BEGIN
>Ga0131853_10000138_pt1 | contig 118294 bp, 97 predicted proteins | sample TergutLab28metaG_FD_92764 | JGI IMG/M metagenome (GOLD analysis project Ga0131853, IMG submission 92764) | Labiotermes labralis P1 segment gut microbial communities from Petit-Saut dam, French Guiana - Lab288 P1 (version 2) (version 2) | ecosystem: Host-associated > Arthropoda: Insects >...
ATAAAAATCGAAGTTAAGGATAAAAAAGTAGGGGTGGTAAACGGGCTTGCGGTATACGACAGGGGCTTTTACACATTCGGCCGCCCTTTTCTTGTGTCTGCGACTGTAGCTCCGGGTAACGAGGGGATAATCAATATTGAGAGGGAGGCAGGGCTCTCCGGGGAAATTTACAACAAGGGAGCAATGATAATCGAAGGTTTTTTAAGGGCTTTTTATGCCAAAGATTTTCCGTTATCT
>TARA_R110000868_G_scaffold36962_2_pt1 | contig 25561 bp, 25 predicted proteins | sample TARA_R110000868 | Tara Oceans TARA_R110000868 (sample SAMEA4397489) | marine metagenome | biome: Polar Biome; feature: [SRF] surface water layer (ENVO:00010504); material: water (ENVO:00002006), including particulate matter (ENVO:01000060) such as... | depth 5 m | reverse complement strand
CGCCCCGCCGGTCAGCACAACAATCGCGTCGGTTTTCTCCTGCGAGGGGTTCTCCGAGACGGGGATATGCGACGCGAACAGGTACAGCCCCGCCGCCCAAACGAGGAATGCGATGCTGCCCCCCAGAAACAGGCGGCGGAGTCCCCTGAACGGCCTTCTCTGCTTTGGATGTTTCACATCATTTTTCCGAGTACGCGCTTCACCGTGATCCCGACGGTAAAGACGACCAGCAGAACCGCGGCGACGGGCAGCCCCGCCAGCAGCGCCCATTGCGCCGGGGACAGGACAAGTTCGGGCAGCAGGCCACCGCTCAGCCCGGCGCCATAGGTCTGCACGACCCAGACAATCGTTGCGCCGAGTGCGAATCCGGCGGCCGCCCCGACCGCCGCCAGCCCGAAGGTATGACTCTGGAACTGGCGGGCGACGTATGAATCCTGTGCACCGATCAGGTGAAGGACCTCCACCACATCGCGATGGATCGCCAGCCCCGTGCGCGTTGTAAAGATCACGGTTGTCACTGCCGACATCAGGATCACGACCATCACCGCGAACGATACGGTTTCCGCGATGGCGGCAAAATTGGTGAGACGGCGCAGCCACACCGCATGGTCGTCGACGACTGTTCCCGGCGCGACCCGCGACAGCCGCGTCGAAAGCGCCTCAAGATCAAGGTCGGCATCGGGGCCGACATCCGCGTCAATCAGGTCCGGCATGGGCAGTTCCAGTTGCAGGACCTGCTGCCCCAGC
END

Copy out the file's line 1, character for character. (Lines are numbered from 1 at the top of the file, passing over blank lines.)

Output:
>Ga0131853_10000138_pt1 | contig 118294 bp, 97 predicted proteins | sample TergutLab28metaG_FD_92764 | JGI IMG/M metagenome (GOLD analysis project Ga0131853, IMG submission 92764) | Labiotermes labralis P1 segment gut microbial communities from Petit-Saut dam, French Guiana - Lab288 P1 (version 2) (version 2) | ecosystem: Host-associated > Arthropoda: Insects >...